luni, 15 august 2011

Sartre's Unity of Action

The only truly human unity – unity of action
J.-P. Sartre, The Quest for the Absolute

To qualify unity as human, animal, artistic, etc. supposes the belief in the value of unity beyond any qualification. It is the simile of the Ancient philosophical allegation of an all surpassing unity.

Apart from the unity as the highest principle, one that is also beyond being, it may be approached as a human value. In this respect, it is still worthy, but not for itself. The unity is desirable in its negative side, as a form of paying off the absence of an ever lasting or eternal life.

As long as there is not any menace to the continuity of a life in a previous shape or pattern, nobody longs for an exhaustive interpretation of his life. And of this sort is the representation of life as a unity. Moreover, it is not needed any linguistic description of such a life.

A so called ‘normal’ life is not included as a subject matter of discussions where the words abound. We scarcely find a literary or a philosophical account of a ‘normal’ life, not only because of its platitude, but also for its speechless character.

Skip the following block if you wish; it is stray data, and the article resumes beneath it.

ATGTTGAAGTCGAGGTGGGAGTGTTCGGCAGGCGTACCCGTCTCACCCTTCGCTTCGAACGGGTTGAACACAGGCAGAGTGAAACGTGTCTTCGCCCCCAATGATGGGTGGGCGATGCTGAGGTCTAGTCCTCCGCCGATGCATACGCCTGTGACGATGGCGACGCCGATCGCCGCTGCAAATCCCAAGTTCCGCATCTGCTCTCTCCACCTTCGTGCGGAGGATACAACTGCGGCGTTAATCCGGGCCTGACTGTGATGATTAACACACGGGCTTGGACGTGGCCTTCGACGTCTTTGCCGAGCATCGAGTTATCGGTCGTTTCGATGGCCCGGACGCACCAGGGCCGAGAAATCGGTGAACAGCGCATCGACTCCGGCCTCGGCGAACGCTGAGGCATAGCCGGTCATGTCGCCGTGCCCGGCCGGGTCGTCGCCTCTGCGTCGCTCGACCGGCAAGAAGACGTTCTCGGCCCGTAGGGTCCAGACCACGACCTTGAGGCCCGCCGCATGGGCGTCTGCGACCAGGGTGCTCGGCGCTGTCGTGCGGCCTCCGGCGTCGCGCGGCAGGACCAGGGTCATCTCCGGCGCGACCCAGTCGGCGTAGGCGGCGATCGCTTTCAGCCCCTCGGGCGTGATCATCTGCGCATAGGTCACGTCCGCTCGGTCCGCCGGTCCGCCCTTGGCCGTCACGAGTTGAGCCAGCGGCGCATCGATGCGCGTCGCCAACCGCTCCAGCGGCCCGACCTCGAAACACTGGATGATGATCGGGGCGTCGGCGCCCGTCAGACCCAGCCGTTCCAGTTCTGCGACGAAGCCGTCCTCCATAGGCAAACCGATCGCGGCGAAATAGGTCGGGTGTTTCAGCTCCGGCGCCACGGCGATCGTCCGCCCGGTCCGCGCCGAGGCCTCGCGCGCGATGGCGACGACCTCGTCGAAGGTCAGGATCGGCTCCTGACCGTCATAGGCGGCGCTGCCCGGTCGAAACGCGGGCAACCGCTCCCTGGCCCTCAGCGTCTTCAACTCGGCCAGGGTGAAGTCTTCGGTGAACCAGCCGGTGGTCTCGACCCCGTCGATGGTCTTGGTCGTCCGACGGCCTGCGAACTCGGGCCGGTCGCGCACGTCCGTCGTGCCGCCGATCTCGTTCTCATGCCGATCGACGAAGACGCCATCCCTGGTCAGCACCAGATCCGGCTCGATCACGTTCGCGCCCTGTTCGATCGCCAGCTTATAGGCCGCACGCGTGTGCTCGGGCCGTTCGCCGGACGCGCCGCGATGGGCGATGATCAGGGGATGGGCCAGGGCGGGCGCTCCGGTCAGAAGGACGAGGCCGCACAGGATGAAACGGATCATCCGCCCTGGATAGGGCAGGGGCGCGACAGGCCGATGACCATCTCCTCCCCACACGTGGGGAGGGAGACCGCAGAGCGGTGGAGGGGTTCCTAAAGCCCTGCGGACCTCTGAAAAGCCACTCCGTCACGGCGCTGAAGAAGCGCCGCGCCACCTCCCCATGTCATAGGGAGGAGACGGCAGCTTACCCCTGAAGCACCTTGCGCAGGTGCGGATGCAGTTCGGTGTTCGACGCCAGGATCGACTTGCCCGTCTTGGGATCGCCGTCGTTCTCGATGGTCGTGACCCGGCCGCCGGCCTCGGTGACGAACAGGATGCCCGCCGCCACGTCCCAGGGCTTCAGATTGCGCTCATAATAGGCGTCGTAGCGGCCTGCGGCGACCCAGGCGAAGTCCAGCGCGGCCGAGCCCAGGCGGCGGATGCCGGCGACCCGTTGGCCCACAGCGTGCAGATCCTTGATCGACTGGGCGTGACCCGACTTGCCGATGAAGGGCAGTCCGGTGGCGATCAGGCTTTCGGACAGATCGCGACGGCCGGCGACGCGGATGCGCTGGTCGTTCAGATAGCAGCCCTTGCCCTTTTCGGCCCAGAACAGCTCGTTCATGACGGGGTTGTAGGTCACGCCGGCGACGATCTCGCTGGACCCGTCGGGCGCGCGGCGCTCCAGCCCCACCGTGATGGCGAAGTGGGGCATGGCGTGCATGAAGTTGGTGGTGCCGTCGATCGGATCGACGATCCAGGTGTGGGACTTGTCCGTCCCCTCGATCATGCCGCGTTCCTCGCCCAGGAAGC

When someone attempts to speak about it, he needs to hang on its surrounding context. He will discuss the social implications of a ‘normal’ life, its duties, its space of dwelling etc, just because all of these are able to be judged as variables to be occupied by more than one possessor of a ‘normal’ life.

Therefore, about a ‘normal’ life it is inappropriate to discuss its unity or multiplicity, since it is pure existence. And anybody lives such a ‘normal’ life together with its discontinuities that make it not abnormal, but able to be discussed.

The raise of the possibility of discussing a life erupts in an excess of discourse. The slowness of a description is too close to the rhythm of a ‘normal’ life for being adopted. It is preferred the outrageous or at least tonic discourse about an action.

Therefore, Sartre’s ascription of human unity to the action is influenced by the fact that action permits such a linguistic outburst. All the slogans that accompany social actions constitute a proof for this fact. Not only for an outer observer, but also for the possessor of a continuous life, the possibility of action is primarily a possibility of discussing his or her life.

As a consequence, the unity of human life hardly can be viewed above the abundance of the words that come together with human actions. If we stated that the unity substitutes existence, it is pretty sure that it needs greater amplitude than that exposed by actions, many times one weakened by the proliferation of language.